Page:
First of all, I am so honored that you have respondend to my post. As one of the founders of this wonderful site, you have my utmost respect.
I wish there was a simple answer to these questions, but as far as I can tell, this is an evolving area of the law. At the risk of putting everyone to sleep, I am can only show you what I'm learning in my research of "church law." I am no expert in this area, so I invite everyone to chime in and correct me where I am wrong. Please remember that lawyers rarely gove one-word answers!
Certain workers are exempted from coverage under the minimum wage and overtime compensation requirements. Two exemptions are of interest to churches and religious organizations. The applicable federal law in the United States is, among others, the Fair Labor Standards Act (asleep yet).
With regard to minimum wage, the Act exempts "any employee employed by an establishment which is an … organized camp, or religious or nonprofit educational conference center, if (A) it does not operate for more than seven months in any calendar year, or (B) during the preceding calendar year, its average receipts for any six months of such year were not more than [one-third] of its average receipts for the other six months of such year … ."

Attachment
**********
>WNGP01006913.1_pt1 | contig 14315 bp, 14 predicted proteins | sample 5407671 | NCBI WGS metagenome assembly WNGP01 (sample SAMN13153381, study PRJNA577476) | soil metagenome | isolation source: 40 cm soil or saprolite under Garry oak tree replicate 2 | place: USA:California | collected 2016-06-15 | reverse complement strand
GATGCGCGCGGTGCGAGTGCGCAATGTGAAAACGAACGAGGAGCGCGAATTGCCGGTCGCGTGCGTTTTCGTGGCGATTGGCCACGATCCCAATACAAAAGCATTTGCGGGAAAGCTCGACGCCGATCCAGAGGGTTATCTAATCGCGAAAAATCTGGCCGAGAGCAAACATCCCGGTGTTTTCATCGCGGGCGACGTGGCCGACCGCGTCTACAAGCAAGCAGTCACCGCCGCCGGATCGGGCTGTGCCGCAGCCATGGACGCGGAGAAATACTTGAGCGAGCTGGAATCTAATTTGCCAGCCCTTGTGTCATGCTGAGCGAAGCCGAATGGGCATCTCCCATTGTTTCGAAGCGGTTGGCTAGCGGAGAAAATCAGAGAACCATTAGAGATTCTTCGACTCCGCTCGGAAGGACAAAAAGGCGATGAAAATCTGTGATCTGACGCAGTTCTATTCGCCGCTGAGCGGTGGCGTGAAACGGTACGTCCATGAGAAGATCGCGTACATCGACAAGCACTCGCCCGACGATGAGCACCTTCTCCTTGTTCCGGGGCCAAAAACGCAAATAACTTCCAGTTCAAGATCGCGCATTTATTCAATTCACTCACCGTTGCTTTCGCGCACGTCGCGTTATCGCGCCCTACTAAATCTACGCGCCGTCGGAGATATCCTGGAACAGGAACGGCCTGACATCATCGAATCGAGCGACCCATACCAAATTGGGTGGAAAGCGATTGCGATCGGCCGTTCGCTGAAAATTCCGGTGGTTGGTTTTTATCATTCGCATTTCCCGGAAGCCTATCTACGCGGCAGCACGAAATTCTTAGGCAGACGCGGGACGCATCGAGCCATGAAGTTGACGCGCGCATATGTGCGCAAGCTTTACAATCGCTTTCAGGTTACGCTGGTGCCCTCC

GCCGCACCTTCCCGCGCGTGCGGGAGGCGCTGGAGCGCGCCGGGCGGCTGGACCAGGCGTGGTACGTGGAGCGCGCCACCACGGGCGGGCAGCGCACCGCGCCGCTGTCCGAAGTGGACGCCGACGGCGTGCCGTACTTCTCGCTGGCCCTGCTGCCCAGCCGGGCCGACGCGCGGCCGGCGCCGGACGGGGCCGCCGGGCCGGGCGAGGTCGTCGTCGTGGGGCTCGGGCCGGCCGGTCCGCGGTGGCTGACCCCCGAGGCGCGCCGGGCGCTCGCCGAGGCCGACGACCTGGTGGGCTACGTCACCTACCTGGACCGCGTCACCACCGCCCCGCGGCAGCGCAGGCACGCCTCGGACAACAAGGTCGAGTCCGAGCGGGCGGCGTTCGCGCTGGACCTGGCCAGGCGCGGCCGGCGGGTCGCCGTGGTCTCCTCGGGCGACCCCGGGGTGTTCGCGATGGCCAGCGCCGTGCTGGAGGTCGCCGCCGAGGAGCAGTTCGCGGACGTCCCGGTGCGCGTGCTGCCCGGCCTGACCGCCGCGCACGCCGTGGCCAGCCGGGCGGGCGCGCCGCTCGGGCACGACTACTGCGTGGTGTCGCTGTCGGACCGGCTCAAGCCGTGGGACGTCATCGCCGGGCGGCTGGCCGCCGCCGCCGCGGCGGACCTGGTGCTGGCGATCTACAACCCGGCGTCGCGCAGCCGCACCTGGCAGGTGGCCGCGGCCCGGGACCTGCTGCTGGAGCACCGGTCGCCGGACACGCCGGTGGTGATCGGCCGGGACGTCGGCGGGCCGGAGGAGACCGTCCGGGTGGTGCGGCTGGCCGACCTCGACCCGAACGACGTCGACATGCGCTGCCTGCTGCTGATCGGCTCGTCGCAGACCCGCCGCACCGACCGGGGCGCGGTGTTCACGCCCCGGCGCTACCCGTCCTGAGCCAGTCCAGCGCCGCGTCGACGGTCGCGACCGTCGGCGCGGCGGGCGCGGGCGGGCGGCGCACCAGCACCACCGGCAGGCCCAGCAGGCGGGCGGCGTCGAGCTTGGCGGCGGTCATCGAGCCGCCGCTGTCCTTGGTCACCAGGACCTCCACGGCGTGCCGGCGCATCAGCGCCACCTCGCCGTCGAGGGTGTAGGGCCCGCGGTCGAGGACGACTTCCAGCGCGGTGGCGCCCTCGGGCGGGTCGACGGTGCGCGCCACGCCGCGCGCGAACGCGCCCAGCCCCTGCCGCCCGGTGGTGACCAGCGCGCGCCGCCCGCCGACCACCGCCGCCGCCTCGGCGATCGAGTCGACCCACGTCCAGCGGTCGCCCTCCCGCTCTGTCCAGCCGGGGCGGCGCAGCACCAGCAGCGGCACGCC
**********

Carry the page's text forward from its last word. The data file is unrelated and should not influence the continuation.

So, I'm thinking that the Sea Org will not satify the exemption because it operates year-round. I can't really speak to the issue of their annual receipts.
Second, the Act exempts "any employee employed in a bona fide executive, administrative, or professional capacity (including any employee employed in the capacity of academic administrative personnel or teacher in elementary or secondary schools)." The definitions of employees "employed in a bona fide executive, administrative, or professional capacity" are complex, and they are contained in regulations issued by the Department of Labor. They involve a consideration of both job functions and compensation.
Basically, this is a restatement of what is true for all employees. If you are truly and executive, administrator, or professional, you are a different class of employee than an hourly employee. You can be paid an annual salary and be expected to work as many hours as it takes to get the job done. It is not as easy to satisfy the requirements of this type of employment as one might think.
There are many class action lawsuits pending because employers classified their employees exempt as "administrators" (thus denying them overtime) improperly. One key factor in this analysis is whether or not the employer controls the day-to-day activities of the employee. If so, the employee is probably not exempt and should be receiving minimum wage and overtime.